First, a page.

What Are Tax Deductible Expenses?

Tax deductible expenses

The biggest benefit of being self-employed is that you don’t have to work for someone else! But what is the second biggest benefit? It is tax-deductible expenses. Why? Because it means you pay less tax!

How do HMRC define tax deductible expenses?

These are the expenses that can be set against your sales to lower the amount of tax you have to pay.

For business expenses to be tax-deductible, they must be “wholly and exclusively, but not necessarily, incurred for running your business”. So they can’t include expenses relating to your leisure time or family.

A PIZZA ANALOGY TO EXPLAIN TAX DEDUCTIBLE EXPENSES
Imagine a pizza parlour owned by Mario, called “Mario’s Pizza”. It sells the yummiest pizzas in Little Italy! However, Mario can only sell pizza in Little Italy, if he agrees to pay 20% of his profits to the Italian mafia (aka pizza protection money)!

Mario now has his first customer. It’s you! You decide to buy a whole pizza (it’s just one of those days!). The pizza costs £10 (it has 10 slices priced at £1 each). Mario says “help! I have to pay 20% of my profit on this pizza to the Italian mafia…how do I calculate this?”

Well you say: “You received £10 in sales for selling me the pizza. To calculate the profit, take away 1 slice of pizza for each £1 of costs that you spent to make and sell the pizza. You can only take away slices that symbolise costs that 100% relate to running your pizza parlour”.

There are 6 main categories of tax-deductible expenses for self-employed businesses:

1.    SALARIES & WAGES.

  • You can deduct: Wages, National Insurance and costs relating to employees or costs for hiring a self-employed person to do some work for you.
  • You can’t deduct. Your own wages or National Insurance.

2.    PREMISES

  • You can deduct: costs relating to business premises (heating, lighting, cleaning, water rates, rent, business rates), or costs relating to working from home (a proportion of home costs, including heating, lighting, cleaning, insurance, and general maintenance costs. You can also deduct mortgage interest if part of your home is used solely for business, but then you may be liable to Capital Gains Tax when you sell!).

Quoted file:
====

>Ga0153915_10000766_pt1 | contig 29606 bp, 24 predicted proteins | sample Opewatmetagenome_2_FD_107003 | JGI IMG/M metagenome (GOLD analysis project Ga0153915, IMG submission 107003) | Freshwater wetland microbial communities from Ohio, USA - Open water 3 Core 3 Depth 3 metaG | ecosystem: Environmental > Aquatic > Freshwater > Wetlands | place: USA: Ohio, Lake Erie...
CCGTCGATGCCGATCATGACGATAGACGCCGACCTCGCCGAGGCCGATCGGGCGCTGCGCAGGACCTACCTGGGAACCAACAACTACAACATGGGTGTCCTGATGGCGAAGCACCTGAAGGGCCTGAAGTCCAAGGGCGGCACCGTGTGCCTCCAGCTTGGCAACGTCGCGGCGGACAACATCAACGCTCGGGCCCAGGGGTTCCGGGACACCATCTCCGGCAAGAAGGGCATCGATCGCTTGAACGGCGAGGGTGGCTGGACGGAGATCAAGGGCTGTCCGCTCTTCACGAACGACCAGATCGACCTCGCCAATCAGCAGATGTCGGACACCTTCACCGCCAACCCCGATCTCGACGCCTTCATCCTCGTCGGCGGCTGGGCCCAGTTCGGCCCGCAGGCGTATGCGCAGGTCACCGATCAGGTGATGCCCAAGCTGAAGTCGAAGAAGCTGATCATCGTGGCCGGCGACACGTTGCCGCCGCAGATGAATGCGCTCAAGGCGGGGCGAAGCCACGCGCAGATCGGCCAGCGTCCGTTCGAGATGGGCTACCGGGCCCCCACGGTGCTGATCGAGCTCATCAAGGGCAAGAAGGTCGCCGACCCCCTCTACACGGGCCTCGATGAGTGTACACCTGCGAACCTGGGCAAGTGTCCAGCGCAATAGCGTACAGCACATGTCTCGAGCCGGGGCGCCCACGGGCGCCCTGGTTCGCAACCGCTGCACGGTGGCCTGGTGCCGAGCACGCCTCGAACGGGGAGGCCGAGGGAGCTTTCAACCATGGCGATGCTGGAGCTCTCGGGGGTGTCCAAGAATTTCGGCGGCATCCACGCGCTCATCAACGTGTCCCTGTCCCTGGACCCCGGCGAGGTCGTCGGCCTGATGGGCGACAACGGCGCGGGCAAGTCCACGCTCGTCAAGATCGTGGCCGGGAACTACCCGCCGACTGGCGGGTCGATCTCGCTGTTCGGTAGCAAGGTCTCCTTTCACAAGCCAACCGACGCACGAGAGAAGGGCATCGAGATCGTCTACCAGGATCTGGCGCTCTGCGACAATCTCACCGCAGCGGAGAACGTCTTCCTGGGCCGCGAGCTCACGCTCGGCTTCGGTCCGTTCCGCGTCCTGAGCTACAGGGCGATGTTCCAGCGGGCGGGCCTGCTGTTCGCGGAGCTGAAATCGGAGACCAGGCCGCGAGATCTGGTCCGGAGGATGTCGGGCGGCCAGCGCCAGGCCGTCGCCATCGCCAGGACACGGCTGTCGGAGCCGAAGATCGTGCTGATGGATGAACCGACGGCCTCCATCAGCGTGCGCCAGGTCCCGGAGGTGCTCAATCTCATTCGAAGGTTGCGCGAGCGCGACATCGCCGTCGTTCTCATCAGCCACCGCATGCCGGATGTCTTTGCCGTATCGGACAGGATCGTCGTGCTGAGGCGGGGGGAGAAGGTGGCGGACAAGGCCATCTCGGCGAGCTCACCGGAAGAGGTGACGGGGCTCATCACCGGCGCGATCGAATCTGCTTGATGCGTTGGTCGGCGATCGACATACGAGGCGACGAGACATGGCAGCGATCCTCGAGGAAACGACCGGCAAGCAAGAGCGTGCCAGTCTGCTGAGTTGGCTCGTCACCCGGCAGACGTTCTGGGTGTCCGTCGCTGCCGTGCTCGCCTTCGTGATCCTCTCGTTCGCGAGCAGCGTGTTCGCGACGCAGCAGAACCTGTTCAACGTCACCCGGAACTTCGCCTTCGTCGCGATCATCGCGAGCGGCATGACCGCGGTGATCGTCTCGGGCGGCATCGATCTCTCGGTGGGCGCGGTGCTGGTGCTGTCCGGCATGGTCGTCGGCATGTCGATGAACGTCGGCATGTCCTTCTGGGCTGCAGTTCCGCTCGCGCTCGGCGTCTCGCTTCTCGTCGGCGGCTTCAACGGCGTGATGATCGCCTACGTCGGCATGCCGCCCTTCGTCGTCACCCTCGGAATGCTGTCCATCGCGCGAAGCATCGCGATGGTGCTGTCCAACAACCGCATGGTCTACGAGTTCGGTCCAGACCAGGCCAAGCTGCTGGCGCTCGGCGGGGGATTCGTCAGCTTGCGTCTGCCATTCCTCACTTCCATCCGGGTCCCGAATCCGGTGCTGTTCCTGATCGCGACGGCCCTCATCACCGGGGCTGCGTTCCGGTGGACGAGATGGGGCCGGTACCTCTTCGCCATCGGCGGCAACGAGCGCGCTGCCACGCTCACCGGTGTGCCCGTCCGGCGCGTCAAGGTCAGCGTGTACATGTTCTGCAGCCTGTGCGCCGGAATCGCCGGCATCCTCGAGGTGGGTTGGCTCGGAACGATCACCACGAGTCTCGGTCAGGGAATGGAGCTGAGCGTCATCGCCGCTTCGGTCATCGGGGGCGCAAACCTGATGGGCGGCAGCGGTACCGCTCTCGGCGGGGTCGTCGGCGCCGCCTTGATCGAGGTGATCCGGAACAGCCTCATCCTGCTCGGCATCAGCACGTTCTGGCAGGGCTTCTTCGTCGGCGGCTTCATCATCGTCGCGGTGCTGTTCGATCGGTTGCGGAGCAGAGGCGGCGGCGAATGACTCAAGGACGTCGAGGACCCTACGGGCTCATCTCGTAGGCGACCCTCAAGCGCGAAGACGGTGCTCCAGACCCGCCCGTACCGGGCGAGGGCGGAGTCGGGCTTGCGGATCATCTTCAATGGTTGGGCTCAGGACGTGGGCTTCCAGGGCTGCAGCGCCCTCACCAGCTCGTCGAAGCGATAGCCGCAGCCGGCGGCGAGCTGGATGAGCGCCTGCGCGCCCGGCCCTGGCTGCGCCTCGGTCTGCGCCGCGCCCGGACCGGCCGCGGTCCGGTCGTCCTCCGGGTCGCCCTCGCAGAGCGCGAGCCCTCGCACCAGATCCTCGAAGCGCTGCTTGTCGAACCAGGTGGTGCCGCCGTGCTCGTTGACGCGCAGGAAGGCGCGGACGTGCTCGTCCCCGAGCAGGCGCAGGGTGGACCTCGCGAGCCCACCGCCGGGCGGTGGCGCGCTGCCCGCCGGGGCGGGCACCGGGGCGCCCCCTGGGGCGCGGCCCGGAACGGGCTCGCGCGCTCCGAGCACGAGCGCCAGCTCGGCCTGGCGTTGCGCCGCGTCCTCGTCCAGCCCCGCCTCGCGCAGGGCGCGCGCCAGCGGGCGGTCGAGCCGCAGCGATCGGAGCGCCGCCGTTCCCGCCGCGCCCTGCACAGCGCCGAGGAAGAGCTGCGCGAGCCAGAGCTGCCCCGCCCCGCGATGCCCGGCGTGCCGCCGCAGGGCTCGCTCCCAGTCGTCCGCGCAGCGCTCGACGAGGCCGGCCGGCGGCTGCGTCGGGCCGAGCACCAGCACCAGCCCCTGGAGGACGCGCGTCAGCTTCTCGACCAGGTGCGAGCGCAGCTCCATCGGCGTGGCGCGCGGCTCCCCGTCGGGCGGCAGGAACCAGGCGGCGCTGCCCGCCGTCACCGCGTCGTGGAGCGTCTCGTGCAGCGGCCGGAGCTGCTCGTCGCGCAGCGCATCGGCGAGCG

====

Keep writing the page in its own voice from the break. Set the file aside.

• You can’t deduct: the proportion of costs that relate to personal use of the home, or initial costs of purchasing/improving the building.

3.    EATING OUT

  • You can deduct: Subsistence costs when you’re working away from home.
  • You can’t deduct: Costs of entertaining actual or prospective clients! Or the cost of having dinner with your accountant!!

4.    TRAVEL

  • You can deduct: Travel and accommodation on business trips and between different places of work (e.g. between your work place (even if that’s your home) and where you have to do the work)
  • You can’t deduct: Travel between your home and usual work place

5.    ADMINISTRATIVE COSTS

  • You can deduct: Legal and consultation fees, accountancy fees, insurance costs, repairs.

6.    OTHER

  • You can deduct: Phone and mobile expenses, postage, stationery, advertising and marketing, cost of raw materials, bank charges, interest on work loan, pension contributions (limited to 100% of your self-employment profits)
So Mario takes 6 slices of pizza off the plate.

- the 1st slice represents the cost of employing the chef to make the pizza;
- the 2nd slice represents the cost of renting the pizza parlour, as well as for other bills like gas and electricity;
- the 3rd slice is for the cost of Mario’s hotel & food when he went travelling to Big Italy to source the best ingredients for his pizzas;
- the 4th slice is for the cost travelling to Big Italy for this business trip;
- the 5th slice is for paying his accountant and for buying the ingredients that were used to make the pizza;
- and the 6th slice is for Mario travelling to the pizza parlour everyday for work. Of course, you correct him: “you can’t take away the 6th slice, as you can’t deduct costs for travelling to your regular place of work”. So Mario puts the 6th slice back.

So there are now 5 slices left on the plate. Mario must give 1 slice (20% of the remaining pizza) to the Italian mafia! After he has given away this final piece, he is left with 4 pieces.

- The original 10 slices of pizza sold to the customer = sales
- The 5 slices Mario took off the plate that symbolized the costs of running the pizza parlour = tax deductible expenses
- The 6th slice that he wasn’t allowed to take off the plate = an expense that is NOT tax deductible.
- The 5 remaining slices (after taking 5 slices off the plate) = Mario’s pre-tax profit
- The slice paid to the mafia = tax paid to HMRC
- The 4 remaining slices left on his plate = profit after tax.

So there you have it. Tax-deductible expenses and pizza. If you like this post please share &/or like it on Facebook or Twitter.

Emma

P.S. Please feel free to post any questions that you have on tax-deductible expenses and your business. I will get back to you with an answer